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His word,

What worse can Bacchus teach mee,
Though absurd,

His roaring bucks, when drunk,
Must be law.

Than break the lamps, beat watchen,
Even Fate,

And stagger to some punk ?
Though so great,
Must not prate;

Jup. You saucy scoundrel!-there, sir-Core,
His buld pate

Jove would cuff.

Down, Phæbus, down to earth, we'll bear no fa.
He's so bluff,

ther. For a straw.

Roll, thunders, roll ! blue lightnings flash about Cow'd deities,

Like mice in cheese,

The blab shall find our sky can do without his
To stir must cease
Or gnaw.

[Thunder and lightning. JUPITER darts ek

at him, he falls— JUPITER re-assumes bas

throne, and the Gods all ascend toga, Jup. [Rising:) Immortals, you have heard your plaintiff sovereign,

singing the initial Chorus. And culprit Sol's high crimes. Shall we, who

Jove, in his chair, &c. govern, Brook spies upon us ? Shall Appollo trample On our commands? We'll make him an exam- SCENE II.- A champaign Country, with e é

ple! As for you, Juno, curb your prying temper, or

tant Village ; violent Storm of Thunder ons

Lightning. A Shepherd, sleeping in the Freis We'll make you, to your cost, know-we're your

is roused by it, and runs away frightened, emperor. Juno. I'll take the law. (To Jup.] My proc

leaving his Clouk, Hat, and Guitar, izhus

him. A POLLO, as cast from Heaven, fails to the tor, with a summons,

Earth, with a rude shock, and lies for a skie Shall cite you, sir, t' appear at Doctor's Com

stunned ; at length he begins to more, rest

advances, and looking forward, speaks; efter Jup. Let him—but first I'll chase from hea

which, enters to him Sileno. ven yon varlet! Juno. What, for detecting you and your vile harlot!

Apollo. Zooks! what a crush ! a pretty decent


Kind usage, Mr. Jove-sweet sir, your bubble AIR.

Well, dowo I am ;-no bones broke, thougb sure

pepper'dThink not, lewd Jode,

Here doom'd to stay.-What can I do? tun Thus to wrong my chaste lode;

shepherd (Puts on the Cloak, &c For spite of your rakehelly godhead,

A lucky thought !- In this disguise, Apollo By day and by night,

No more, but Pol the swain, some flock li da Juno will have her right,

low, Nor be of dues nuptial defrauded.

Nor doubt I, with my voice, guitar, and person,

Among the nymphs to kick up some divers 106.
I'll ferrit the haunts

Sil. Whom have ne here? a sightly clown!
Of your female galants;
In vain you in darkness enclose them; Hum! plays, I see, upon the burdy-qurdy.

and sturdy;
Your favourite jades,

Seems out of place—a strangerm-all in tatters; I'U plunge to tħe shades,

I'll bire him--he'll divert my wife and daugh Or into cows metamorphose them.

Whence, and what art thou, boy? Jup. Peace, termagant !-I swear by Styx,our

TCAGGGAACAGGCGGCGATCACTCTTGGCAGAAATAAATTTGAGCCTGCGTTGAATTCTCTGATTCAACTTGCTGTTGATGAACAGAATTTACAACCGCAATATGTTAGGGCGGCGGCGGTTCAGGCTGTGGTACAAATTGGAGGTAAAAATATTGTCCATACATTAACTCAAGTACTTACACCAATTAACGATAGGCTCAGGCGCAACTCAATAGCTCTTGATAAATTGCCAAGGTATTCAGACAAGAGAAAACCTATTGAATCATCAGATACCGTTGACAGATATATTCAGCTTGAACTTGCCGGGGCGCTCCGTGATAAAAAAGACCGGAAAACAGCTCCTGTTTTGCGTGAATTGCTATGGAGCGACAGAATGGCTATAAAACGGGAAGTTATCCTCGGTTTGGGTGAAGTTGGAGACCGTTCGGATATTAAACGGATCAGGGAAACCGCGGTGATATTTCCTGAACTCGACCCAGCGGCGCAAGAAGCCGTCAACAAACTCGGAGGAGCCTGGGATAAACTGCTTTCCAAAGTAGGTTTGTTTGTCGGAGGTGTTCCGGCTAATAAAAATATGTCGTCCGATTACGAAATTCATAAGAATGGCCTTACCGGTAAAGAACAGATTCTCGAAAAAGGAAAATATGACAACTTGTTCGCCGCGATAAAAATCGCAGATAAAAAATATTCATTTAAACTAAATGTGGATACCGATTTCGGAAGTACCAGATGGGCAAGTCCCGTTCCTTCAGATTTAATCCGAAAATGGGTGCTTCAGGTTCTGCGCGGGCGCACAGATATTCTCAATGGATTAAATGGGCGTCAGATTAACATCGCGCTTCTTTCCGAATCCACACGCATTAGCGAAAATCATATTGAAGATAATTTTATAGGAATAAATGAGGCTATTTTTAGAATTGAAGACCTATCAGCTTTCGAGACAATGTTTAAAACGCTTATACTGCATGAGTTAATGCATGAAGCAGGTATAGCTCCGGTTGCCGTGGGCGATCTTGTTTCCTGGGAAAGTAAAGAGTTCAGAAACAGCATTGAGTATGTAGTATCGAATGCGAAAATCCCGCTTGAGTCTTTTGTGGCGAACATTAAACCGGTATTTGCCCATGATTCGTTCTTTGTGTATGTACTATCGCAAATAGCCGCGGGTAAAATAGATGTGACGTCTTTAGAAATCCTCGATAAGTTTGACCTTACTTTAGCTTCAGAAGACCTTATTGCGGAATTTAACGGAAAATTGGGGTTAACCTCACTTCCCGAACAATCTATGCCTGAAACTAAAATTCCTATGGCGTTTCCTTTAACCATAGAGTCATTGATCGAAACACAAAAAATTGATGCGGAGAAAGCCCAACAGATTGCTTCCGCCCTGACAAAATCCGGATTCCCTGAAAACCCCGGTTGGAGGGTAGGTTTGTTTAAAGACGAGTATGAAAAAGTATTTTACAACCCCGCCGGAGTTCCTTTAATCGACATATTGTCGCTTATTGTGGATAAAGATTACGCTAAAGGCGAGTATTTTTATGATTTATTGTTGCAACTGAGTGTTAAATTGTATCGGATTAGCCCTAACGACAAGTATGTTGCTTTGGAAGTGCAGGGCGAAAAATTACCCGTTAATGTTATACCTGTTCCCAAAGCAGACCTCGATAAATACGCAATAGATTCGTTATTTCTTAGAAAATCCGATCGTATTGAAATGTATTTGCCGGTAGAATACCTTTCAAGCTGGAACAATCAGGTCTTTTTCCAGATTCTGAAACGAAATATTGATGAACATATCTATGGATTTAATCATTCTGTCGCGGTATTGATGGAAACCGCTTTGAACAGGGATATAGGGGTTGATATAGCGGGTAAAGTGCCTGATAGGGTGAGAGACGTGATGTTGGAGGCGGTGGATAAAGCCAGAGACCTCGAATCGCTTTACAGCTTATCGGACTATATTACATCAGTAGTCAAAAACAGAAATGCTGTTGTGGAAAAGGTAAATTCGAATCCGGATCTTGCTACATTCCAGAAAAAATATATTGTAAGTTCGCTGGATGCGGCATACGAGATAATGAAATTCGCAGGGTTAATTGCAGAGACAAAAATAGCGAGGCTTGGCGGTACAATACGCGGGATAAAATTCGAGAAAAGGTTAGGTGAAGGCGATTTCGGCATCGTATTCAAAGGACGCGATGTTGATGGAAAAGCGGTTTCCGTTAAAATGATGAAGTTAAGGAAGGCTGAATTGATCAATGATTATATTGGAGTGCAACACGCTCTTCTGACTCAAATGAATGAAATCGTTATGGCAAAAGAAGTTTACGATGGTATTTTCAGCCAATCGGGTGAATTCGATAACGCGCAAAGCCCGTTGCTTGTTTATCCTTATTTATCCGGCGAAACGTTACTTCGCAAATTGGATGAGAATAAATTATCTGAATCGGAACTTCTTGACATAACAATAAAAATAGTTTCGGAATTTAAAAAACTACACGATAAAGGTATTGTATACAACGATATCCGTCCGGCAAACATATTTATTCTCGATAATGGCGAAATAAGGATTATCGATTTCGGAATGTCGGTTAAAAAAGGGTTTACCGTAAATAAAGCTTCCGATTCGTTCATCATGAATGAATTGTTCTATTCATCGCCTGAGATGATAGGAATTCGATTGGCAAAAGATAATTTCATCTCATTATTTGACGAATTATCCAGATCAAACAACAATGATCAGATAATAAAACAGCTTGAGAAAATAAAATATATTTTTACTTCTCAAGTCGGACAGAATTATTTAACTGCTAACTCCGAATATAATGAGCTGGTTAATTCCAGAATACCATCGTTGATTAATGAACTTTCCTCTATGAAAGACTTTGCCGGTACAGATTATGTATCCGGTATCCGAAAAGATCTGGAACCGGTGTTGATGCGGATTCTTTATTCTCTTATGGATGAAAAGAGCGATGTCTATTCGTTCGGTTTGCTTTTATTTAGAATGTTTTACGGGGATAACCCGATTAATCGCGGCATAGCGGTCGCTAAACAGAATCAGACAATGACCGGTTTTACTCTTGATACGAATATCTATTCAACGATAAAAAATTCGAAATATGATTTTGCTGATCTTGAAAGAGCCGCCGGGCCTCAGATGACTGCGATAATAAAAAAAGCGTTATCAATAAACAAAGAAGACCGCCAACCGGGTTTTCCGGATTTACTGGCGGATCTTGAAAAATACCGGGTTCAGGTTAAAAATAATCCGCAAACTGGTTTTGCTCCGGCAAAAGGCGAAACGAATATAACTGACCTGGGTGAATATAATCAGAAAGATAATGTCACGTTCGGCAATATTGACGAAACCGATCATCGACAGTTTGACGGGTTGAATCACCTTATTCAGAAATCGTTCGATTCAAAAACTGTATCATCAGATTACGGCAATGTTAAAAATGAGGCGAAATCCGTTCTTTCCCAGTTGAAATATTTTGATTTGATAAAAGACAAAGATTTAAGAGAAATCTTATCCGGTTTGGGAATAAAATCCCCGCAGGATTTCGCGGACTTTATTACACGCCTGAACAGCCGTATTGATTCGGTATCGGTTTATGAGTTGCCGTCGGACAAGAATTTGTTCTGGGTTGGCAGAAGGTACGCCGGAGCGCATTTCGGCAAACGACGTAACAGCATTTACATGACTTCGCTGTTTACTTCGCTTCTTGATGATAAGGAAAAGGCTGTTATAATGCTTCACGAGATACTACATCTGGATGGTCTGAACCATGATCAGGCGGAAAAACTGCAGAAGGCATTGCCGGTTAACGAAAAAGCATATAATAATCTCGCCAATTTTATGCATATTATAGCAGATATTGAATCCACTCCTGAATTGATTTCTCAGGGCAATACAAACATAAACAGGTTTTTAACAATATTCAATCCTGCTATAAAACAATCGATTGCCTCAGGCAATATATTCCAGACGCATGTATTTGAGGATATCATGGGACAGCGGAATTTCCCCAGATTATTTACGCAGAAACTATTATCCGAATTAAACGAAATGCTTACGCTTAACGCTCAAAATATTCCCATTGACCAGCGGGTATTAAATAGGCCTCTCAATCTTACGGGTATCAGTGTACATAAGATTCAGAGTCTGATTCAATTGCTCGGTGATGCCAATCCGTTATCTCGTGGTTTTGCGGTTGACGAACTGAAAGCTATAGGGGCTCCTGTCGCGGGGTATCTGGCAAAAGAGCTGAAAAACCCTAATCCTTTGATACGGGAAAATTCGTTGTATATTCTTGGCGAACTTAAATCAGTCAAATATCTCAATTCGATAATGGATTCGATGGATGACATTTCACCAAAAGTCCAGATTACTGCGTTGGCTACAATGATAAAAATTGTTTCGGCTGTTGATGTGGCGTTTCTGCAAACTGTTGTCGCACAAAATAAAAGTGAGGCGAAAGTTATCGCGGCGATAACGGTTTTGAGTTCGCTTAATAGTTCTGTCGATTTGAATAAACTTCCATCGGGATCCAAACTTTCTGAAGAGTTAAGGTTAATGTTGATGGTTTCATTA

Pol. An orphan lad, sir ! thunder Shall hurl bim to the earth—Nay, never wonder, l' th’ upper parts here-though not born to ser

Pol is my name;-a shepherd once my dad, sir! I've sworn it, gods.

ving, Apollo. Hold, hold ! have patience,

I'll now take on, for faith I'm almost starving. Papa-No bowels for your own relations?

Sil. You've drawn a prize i' th' lottery.

So have I, too;

Why, I'm the master you could best apply to.

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coy your friends advised,

Too harsh, too hasty dad!
Maugre your bolts, and wise head,
The world will think

you mad.

Since you mean to hire for service,

Come with me, you jolly dog;


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You can help to bring home hardest,

For here they skip,
'Tend the sheep, and feed the hog.

And there they trip,
Fa la la!

And this and that way sidle.

Giddy muids,
With three crowns, your standing wages,

Poor silly jades,
You shali daintily be fed ;

All after men are gadding:
Bacon, beans, salt beef, cabbages,

They flirt pell-mell,
Butter-milk, and outen-bread.

Their train to swell,
Fa la la!

Tu corcomb, corcomb adding:
To ev'ry

Come strike hands, you'll live in clover,

They're cock-a-hoop,
When we get you once at home;

And set their mothers madding.
And when daily labour's over,
We'll all dance to your strum strum.

Enter Sileno, introducing Pol.
Fa la la!

Sil. Now, dame and girls, no more let's hear ***Pol. I strike hands, I take your offer,

you grumble Farther on I.may fare worse ;

At too hard toil;-I chanc'd, just now, to Zooks, I can no longer suffer,

stumble Hungry guts, and empty purse. On this stout drudge—and hir'd him-fit fo la

Fa la la !


To 'em, lad—then he can play, and sing, and Sil. Do, strike hunds ; 'tis kind I offer ;

caper. Pol. I strike hands, and take your offer ; Mys. Fine rubbish to bring home ! a strolling Sil. Farther seeking you'll fare worse ;

tbrummer! Pol. Farther on I may fare worse.

[To Pou.] What art thou good for? speak, thou Sil. Pity such a lad should suffer,

ragged mummer?
Pol. Zvoks, I can no longer suffer,

Nysa. Mother, for shame!-
Sil. Hungry guts, and empty purse.

Mys. Peace, saucebox, or I'll inaul you !
Pol. Hungry guts, and empty purse.

Pol. Goody, my strength and parts you under-
Fa la la!

[Exeunt, dancing and singing. For his or your work, I'm brisk and handy.

Daph. A sad cheat else.

Mys. What you, you jack-a-dandy!
SCENE III.-Silexo's Farm House,

Enter Daphne und Nysa, Mysis following

Pol. Pray, goody, please to moderate the rancour

of your tongue;

Why flash those sparks of fury from your eyes ? Daph. But, Nysa, how goes on Squire Midas' courtship?

Remember, when the judgment's weak, the preNysa. Your sweet Damætas, pimp to his great

judice is strong:

A stranger why will you despise ?
Brought me from him a purse ;—but ihe condi-

Prove, ere you deny me:
I've cur'd him, I believe, of such commissions.

If you cast me
Daph. The moon-calf! This must blast him

Off, you blast me,

Never more to rise.
Nysa. Right. So we're rid of the two frights

Both. lla! ha! ha!Ha ! ha! ha!

Mys. Sirrah! this insolence deserves a druba
Dlys. Heyday! what mare's nest's found ?--
For ever grinning?

Nysa. With what sweet temper he bears all
Ye rantipoles !—is't thus you mind your spinning? her snubbing !

Aside, Sil. Oons! no more words -Go, buy, and AIR.

get your dinner.

Fie! why so cross-grain'd to a young beginner?',
Girls are known

Nysa. So modest !
To mischief prone,